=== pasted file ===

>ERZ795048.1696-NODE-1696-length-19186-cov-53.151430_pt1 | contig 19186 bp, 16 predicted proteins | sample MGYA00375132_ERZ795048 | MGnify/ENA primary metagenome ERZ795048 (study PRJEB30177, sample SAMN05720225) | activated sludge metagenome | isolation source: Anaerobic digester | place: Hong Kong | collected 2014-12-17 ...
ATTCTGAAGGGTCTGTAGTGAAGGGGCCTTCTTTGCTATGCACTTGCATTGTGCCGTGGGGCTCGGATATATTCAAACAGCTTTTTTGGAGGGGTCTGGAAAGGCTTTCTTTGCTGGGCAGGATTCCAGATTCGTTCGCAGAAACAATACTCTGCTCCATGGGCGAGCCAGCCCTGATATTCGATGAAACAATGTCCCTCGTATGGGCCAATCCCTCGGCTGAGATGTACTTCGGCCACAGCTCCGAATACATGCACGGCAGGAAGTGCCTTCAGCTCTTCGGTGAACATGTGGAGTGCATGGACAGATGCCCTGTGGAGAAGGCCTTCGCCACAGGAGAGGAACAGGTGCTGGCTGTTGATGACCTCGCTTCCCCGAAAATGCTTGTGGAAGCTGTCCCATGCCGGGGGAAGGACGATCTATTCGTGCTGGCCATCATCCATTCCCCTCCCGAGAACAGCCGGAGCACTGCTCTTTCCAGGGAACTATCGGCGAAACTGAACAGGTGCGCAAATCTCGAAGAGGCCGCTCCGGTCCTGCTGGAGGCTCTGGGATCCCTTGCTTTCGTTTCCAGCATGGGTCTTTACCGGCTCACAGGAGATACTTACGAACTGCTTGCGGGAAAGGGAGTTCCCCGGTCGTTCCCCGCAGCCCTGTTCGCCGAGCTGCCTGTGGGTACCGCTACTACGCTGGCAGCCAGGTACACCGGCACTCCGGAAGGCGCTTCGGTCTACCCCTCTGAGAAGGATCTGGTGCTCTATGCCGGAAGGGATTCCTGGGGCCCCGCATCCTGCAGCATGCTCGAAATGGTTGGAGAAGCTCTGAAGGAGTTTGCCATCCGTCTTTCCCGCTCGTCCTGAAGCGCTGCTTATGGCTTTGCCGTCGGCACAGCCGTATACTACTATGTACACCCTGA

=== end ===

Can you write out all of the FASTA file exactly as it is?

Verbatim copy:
>ERZ795048.1696-NODE-1696-length-19186-cov-53.151430_pt1 | contig 19186 bp, 16 predicted proteins | sample MGYA00375132_ERZ795048 | MGnify/ENA primary metagenome ERZ795048 (study PRJEB30177, sample SAMN05720225) | activated sludge metagenome | isolation source: Anaerobic digester | place: Hong Kong | collected 2014-12-17 ...
ATTCTGAAGGGTCTGTAGTGAAGGGGCCTTCTTTGCTATGCACTTGCATTGTGCCGTGGGGCTCGGATATATTCAAACAGCTTTTTTGGAGGGGTCTGGAAAGGCTTTCTTTGCTGGGCAGGATTCCAGATTCGTTCGCAGAAACAATACTCTGCTCCATGGGCGAGCCAGCCCTGATATTCGATGAAACAATGTCCCTCGTATGGGCCAATCCCTCGGCTGAGATGTACTTCGGCCACAGCTCCGAATACATGCACGGCAGGAAGTGCCTTCAGCTCTTCGGTGAACATGTGGAGTGCATGGACAGATGCCCTGTGGAGAAGGCCTTCGCCACAGGAGAGGAACAGGTGCTGGCTGTTGATGACCTCGCTTCCCCGAAAATGCTTGTGGAAGCTGTCCCATGCCGGGGGAAGGACGATCTATTCGTGCTGGCCATCATCCATTCCCCTCCCGAGAACAGCCGGAGCACTGCTCTTTCCAGGGAACTATCGGCGAAACTGAACAGGTGCGCAAATCTCGAAGAGGCCGCTCCGGTCCTGCTGGAGGCTCTGGGATCCCTTGCTTTCGTTTCCAGCATGGGTCTTTACCGGCTCACAGGAGATACTTACGAACTGCTTGCGGGAAAGGGAGTTCCCCGGTCGTTCCCCGCAGCCCTGTTCGCCGAGCTGCCTGTGGGTACCGCTACTACGCTGGCAGCCAGGTACACCGGCACTCCGGAAGGCGCTTCGGTCTACCCCTCTGAGAAGGATCTGGTGCTCTATGCCGGAAGGGATTCCTGGGGCCCCGCATCCTGCAGCATGCTCGAAATGGTTGGAGAAGCTCTGAAGGAGTTTGCCATCCGTCTTTCCCGCTCGTCCTGAAGCGCTGCTTATGGCTTTGCCGTCGGCACAGCCGTATACTACTATGTACACCCTGA